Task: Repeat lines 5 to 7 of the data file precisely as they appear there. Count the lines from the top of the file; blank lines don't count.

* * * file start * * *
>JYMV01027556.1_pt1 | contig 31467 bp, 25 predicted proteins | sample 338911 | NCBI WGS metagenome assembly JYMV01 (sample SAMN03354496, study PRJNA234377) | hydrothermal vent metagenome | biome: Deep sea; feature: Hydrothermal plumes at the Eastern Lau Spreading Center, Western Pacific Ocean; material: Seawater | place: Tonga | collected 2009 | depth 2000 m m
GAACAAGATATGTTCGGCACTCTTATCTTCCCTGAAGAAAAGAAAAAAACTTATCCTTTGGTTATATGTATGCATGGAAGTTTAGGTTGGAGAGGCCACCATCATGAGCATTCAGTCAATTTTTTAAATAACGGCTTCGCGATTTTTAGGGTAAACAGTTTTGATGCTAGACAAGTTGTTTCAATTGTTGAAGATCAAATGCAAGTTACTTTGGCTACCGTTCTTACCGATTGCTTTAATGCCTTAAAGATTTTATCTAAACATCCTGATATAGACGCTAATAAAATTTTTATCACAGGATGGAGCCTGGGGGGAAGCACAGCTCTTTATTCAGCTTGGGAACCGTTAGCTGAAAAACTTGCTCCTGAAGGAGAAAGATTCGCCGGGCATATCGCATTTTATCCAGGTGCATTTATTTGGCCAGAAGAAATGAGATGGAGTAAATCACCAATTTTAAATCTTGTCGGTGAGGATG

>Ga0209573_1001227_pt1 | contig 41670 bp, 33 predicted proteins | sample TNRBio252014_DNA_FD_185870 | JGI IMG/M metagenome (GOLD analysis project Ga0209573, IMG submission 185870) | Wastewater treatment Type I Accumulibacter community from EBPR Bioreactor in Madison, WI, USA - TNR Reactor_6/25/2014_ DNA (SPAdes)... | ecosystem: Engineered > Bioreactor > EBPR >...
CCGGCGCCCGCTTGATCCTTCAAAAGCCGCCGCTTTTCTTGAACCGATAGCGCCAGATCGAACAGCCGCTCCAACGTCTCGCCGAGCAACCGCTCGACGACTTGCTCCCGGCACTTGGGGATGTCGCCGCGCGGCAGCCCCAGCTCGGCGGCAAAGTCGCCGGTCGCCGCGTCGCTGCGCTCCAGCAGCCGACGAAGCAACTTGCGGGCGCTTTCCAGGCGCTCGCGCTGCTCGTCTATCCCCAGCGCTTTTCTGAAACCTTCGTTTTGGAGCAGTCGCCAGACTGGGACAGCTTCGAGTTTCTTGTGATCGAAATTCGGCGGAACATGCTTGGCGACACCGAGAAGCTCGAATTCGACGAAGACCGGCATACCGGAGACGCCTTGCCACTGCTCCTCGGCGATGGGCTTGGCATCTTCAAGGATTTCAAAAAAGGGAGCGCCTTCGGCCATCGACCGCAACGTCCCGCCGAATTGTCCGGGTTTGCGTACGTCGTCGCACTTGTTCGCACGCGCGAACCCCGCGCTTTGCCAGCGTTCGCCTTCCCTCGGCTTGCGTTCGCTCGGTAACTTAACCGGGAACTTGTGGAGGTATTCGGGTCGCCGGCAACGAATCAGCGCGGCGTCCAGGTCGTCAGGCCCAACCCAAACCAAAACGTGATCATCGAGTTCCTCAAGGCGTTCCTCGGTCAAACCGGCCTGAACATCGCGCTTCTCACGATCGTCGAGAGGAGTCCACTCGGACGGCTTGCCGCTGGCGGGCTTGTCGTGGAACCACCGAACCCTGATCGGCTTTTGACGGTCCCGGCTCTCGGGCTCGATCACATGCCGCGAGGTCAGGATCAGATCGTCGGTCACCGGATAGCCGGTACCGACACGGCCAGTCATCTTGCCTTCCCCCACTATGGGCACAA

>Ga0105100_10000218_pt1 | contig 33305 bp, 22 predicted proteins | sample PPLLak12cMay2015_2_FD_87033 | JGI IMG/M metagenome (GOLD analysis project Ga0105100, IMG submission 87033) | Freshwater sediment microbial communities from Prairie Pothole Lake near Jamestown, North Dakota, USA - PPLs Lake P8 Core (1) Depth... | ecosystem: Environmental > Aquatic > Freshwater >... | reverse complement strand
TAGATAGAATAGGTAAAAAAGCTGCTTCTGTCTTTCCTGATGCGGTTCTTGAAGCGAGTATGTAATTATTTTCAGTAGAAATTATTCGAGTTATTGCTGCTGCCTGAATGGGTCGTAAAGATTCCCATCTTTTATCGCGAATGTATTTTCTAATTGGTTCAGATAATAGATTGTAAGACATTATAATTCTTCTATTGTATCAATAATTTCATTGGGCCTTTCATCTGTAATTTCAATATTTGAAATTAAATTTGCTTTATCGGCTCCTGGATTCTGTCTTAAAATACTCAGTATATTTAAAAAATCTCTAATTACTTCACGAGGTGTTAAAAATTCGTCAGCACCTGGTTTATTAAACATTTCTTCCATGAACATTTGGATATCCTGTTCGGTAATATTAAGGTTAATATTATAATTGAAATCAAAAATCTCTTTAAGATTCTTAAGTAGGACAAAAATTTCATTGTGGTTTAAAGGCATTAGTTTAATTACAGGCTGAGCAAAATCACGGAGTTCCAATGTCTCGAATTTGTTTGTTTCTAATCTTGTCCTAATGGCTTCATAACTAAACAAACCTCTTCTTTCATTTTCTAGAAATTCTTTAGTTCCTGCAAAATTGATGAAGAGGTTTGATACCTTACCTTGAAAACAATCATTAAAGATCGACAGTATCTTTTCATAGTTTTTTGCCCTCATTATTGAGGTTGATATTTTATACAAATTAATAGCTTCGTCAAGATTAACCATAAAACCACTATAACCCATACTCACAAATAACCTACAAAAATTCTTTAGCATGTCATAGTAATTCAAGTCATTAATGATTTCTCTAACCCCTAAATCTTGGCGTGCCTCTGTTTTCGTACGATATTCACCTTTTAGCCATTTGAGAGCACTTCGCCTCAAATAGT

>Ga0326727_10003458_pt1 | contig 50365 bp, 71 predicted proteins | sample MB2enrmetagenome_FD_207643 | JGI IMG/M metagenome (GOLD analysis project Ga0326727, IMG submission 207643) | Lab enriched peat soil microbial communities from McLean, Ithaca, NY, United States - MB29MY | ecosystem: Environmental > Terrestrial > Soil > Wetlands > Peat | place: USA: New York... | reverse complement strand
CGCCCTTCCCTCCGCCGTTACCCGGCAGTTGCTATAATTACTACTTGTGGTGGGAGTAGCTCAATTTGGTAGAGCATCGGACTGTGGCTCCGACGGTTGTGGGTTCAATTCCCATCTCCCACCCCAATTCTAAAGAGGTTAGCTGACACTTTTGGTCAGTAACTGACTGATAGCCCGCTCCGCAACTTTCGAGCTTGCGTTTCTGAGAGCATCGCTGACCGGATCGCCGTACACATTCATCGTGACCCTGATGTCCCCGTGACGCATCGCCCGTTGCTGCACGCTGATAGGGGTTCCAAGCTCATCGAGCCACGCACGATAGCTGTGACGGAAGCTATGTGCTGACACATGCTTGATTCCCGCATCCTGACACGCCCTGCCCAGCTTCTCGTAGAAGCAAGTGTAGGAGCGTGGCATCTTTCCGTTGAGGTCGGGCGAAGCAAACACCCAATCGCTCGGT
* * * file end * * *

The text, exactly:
>Ga0105100_10000218_pt1 | contig 33305 bp, 22 predicted proteins | sample PPLLak12cMay2015_2_FD_87033 | JGI IMG/M metagenome (GOLD analysis project Ga0105100, IMG submission 87033) | Freshwater sediment microbial communities from Prairie Pothole Lake near Jamestown, North Dakota, USA - PPLs Lake P8 Core (1) Depth... | ecosystem: Environmental > Aquatic > Freshwater >... | reverse complement strand
TAGATAGAATAGGTAAAAAAGCTGCTTCTGTCTTTCCTGATGCGGTTCTTGAAGCGAGTATGTAATTATTTTCAGTAGAAATTATTCGAGTTATTGCTGCTGCCTGAATGGGTCGTAAAGATTCCCATCTTTTATCGCGAATGTATTTTCTAATTGGTTCAGATAATAGATTGTAAGACATTATAATTCTTCTATTGTATCAATAATTTCATTGGGCCTTTCATCTGTAATTTCAATATTTGAAATTAAATTTGCTTTATCGGCTCCTGGATTCTGTCTTAAAATACTCAGTATATTTAAAAAATCTCTAATTACTTCACGAGGTGTTAAAAATTCGTCAGCACCTGGTTTATTAAACATTTCTTCCATGAACATTTGGATATCCTGTTCGGTAATATTAAGGTTAATATTATAATTGAAATCAAAAATCTCTTTAAGATTCTTAAGTAGGACAAAAATTTCATTGTGGTTTAAAGGCATTAGTTTAATTACAGGCTGAGCAAAATCACGGAGTTCCAATGTCTCGAATTTGTTTGTTTCTAATCTTGTCCTAATGGCTTCATAACTAAACAAACCTCTTCTTTCATTTTCTAGAAATTCTTTAGTTCCTGCAAAATTGATGAAGAGGTTTGATACCTTACCTTGAAAACAATCATTAAAGATCGACAGTATCTTTTCATAGTTTTTTGCCCTCATTATTGAGGTTGATATTTTATACAAATTAATAGCTTCGTCAAGATTAACCATAAAACCACTATAACCCATACTCACAAATAACCTACAAAAATTCTTTAGCATGTCATAGTAATTCAAGTCATTAATGATTTCTCTAACCCCTAAATCTTGGCGTGCCTCTGTTTTCGTACGATATTCACCTTTTAGCCATTTGAGAGCACTTCGCCTCAAATAGT

>Ga0326727_10003458_pt1 | contig 50365 bp, 71 predicted proteins | sample MB2enrmetagenome_FD_207643 | JGI IMG/M metagenome (GOLD analysis project Ga0326727, IMG submission 207643) | Lab enriched peat soil microbial communities from McLean, Ithaca, NY, United States - MB29MY | ecosystem: Environmental > Terrestrial > Soil > Wetlands > Peat | place: USA: New York... | reverse complement strand